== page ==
I’m proud to announce that three of my books are now available in Large Print. So if you’re someone who prefers holding an actual book in your hands and need a larger print, order from Amazon by clicking on the images below.
I’ll be honest. I haven’t actually made this recipe yet. But I was working at Menno Haven Camp when Betty Detweiler was the head cook and her oatmeal rolls were the best bread I’ve ever tasted. I will, I promise myself, try my hand at these myself someday.
1 1/2 cups boiling water
1 cup quick cooking oats or 1 1/4 cups leftover oatmeal*
1/2 cup brown sugar or honey
1/3 cup margarine
1 T yeast
1/2 cup warm water
1 T salt
6 cups of flour
Mix boiling water, oatmeal, margarine, and brown sugar. Let it cool. Into the cooled mixture add the eggs, salt and yeast. Add flour and knead (use additional flour if too sticky). Form into loaves or rolls and let rise in a warm place until about double in size. Bake at 340 degrees for 40 minutes. Makes 2 loaves or 24 rolls.
*If using leftover oatmeal, reduce boiling water to 1 cup. You may also need less flour than 6 cups.
In some ways, this is similar to the recipe I posted the other day. It came from friends of mine who lived at Plow Creek Farm in Tiskilwa, and was served with fresh berries we had picked ourselves.
I like it best when you smother a muffin with plain yogurt and sliced strawberries. While the recipe calls for muffins, you can also just put the batter into a round or square cake pan. Just be sure to test the middle for doneness with a toothpick before shutting off the oven.
1/3 cup sugar
1 1/4 cup milk
1/3 cup melted butter or oil
1 cup flour
1/2 t salt
4 T baking powder
1 cup wheat germ
Beat eggs, sugar, milk and butter. Sift flour (although I never bother) with salt and baking powder, then mix in the egg mixture. Fill muffin cup about 3/4 full. Bake for 20 minutes at 425 degrees. Test for doneness with toothpick. Yields about 16 muffins.
This is the baked oatmeal recipe I use from the old days at Menno Haven Camp, thanks to Betty Detweiler.
1 cup vegetable oil
1 1/2 cups sugar
4 large eggs
6 cups quick cooking oats
1T + 1t baking powder
1 t cinnamon
2 cups milk
2 chopped apples (optional)
1 cup raisins (optional)
Mix oil, sugar and eggs with electric mixer until yellow and glossy. Add remaining ingredients and beat on medium speed until blended. Blend in option ingredients.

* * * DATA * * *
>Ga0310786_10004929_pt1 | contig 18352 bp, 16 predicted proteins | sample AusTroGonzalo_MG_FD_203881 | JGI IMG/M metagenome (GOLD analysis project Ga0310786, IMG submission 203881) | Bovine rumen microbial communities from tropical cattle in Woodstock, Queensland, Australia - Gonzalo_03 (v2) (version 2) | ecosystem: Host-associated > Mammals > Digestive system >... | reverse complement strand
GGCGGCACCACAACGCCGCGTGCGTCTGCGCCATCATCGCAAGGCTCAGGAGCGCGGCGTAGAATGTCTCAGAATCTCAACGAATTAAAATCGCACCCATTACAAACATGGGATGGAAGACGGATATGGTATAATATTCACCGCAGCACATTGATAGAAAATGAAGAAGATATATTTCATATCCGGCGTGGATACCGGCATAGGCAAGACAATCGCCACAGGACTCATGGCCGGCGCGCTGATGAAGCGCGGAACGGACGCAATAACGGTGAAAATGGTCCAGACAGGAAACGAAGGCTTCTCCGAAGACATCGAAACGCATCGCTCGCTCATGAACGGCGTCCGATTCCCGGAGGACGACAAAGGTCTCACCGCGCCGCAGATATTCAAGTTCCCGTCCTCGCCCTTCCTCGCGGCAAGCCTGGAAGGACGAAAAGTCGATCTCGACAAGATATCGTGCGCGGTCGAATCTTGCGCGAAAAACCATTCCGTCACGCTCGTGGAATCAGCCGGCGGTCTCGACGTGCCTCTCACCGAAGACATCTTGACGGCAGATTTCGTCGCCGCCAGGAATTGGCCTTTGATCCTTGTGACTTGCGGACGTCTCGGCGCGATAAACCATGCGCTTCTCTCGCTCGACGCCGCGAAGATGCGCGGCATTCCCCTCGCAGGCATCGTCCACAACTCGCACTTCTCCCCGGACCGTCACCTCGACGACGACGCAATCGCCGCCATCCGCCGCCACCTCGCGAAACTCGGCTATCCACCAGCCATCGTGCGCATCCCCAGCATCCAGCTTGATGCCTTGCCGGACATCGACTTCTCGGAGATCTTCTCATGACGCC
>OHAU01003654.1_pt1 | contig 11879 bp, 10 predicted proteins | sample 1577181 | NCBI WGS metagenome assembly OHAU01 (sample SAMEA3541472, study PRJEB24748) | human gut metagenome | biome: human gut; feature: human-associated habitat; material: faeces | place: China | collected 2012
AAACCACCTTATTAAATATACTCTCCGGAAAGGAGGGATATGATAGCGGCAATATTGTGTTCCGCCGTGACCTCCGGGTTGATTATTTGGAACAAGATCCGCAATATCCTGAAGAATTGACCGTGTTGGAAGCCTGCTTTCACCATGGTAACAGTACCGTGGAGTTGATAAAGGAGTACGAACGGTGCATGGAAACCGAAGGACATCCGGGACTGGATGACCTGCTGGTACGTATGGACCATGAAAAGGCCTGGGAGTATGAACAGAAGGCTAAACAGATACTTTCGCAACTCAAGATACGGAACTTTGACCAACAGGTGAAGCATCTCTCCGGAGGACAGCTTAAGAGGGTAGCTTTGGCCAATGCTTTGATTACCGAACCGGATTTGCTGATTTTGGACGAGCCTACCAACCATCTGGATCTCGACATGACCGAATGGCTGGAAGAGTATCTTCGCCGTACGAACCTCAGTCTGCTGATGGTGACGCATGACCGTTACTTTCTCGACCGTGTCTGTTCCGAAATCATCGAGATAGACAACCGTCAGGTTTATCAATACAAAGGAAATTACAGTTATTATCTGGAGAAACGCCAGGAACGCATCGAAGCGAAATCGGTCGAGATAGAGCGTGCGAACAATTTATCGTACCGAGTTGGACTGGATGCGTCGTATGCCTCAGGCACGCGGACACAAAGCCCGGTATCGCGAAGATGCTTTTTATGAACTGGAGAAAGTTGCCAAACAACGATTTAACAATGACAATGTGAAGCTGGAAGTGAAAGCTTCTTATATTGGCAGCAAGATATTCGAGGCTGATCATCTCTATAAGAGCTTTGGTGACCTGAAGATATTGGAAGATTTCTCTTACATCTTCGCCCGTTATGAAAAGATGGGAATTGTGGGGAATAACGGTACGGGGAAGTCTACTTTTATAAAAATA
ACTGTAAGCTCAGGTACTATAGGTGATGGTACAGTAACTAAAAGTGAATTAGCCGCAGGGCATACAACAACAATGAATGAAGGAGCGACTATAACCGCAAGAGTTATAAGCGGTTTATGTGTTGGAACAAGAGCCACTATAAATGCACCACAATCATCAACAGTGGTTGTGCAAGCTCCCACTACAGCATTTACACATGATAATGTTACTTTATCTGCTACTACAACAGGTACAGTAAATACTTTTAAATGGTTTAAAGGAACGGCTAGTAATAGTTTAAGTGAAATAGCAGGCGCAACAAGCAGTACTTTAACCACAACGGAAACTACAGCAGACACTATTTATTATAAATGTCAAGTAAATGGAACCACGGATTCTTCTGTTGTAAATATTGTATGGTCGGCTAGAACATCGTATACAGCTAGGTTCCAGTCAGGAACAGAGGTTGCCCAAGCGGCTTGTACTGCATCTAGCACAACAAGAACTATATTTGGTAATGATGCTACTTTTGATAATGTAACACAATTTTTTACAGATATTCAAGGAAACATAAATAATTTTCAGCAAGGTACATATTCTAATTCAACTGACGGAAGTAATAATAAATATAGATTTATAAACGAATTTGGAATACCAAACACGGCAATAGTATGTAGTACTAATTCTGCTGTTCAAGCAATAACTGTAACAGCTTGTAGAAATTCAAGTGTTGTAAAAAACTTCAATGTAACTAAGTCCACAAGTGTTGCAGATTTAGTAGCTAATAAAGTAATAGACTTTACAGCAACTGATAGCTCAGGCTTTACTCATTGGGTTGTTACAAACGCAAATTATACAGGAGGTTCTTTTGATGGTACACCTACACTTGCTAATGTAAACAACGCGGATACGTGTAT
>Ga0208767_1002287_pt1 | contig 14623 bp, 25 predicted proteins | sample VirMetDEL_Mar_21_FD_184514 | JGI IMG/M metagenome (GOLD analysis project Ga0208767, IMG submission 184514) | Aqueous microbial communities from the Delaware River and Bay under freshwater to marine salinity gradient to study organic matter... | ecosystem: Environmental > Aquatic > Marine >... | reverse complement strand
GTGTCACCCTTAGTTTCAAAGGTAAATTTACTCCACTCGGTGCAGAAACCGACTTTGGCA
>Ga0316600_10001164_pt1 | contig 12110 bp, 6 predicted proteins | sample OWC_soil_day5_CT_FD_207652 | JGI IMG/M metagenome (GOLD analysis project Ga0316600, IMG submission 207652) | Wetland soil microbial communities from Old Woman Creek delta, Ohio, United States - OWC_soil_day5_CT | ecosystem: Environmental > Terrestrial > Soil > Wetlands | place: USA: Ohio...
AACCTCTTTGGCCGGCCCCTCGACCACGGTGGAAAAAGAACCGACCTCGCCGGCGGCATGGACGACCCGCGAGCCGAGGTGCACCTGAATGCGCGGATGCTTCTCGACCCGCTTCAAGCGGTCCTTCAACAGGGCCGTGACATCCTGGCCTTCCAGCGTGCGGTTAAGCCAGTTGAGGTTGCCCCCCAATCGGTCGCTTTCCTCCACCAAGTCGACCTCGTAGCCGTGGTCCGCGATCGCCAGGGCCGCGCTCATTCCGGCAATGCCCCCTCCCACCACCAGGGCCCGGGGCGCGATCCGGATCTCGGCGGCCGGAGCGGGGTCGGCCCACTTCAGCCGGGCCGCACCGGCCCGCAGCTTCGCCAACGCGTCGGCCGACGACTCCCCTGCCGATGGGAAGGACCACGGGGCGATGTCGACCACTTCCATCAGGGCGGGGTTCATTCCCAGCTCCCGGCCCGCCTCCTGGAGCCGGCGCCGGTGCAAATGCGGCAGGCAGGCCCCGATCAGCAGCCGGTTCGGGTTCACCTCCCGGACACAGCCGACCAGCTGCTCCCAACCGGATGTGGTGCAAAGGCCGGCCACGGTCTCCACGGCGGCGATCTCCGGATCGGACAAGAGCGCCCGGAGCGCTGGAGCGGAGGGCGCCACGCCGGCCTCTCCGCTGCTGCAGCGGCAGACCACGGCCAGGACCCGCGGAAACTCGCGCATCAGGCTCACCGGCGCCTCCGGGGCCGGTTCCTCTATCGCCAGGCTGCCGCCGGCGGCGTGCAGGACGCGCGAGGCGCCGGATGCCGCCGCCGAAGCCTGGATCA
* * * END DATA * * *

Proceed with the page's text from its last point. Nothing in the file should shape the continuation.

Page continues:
Pour into a greased 9×13 pan. Bake at 400 for 30-40 minutes. Serve warm with brown sugar, milk, chopped dates, etc.
I’ve seen this made with blueberries instead of apples, or substitute any kind of dried fruit like apricots, shopped fine. I have also added nuts sometimes. Try serving with yogurt as a topping, plain with fresh fruit.
A Bull by the Horns earned two reviews in September, each with a five star rating. Here’s a couple excerpts from what the readers had to say:
“Here’s a book you’ll sit up in bed to read or take to work to read on your lunch hour. Once you start it, you’ll look up and be surprised that you’re not in a spacious farmhouse, dealing with the deftly drawn assortment of characters who are guests in Carina’s art colony, or that the weather outside isn’t what it’s doing so realistically in the novel.”
“Set on a farm in Ellendale, it is Donahue’s depiction of Coffman’s Country Art Colony that stuck with me days after finishing the novel. It made me want to sign up for the Coffman’s Art Colony—or not. You’ll see what I mean.”
That seems to be happening on the internet too, at least for my newest release, A Bull by the Horns. Just for fun, I Googled the title and my name and found a couple of places where people mentioned the book’s release without my even having to ask.
To thank them, I’m posting links below and inviting you to visit their site. If you like reading, you’ll find lots to interest you besides my Coffman Country Art Colony Cozy.
Must Read Mysteries posts reviews and lists of new releases.
Omnimystey News is all about mysteries. You’ll find some good book reviews here.
Novelspot has got a whole slew of helpful links for readers and writers.
Join the party line. Share this post or Tweet using one of the links below to let people know about my newest book.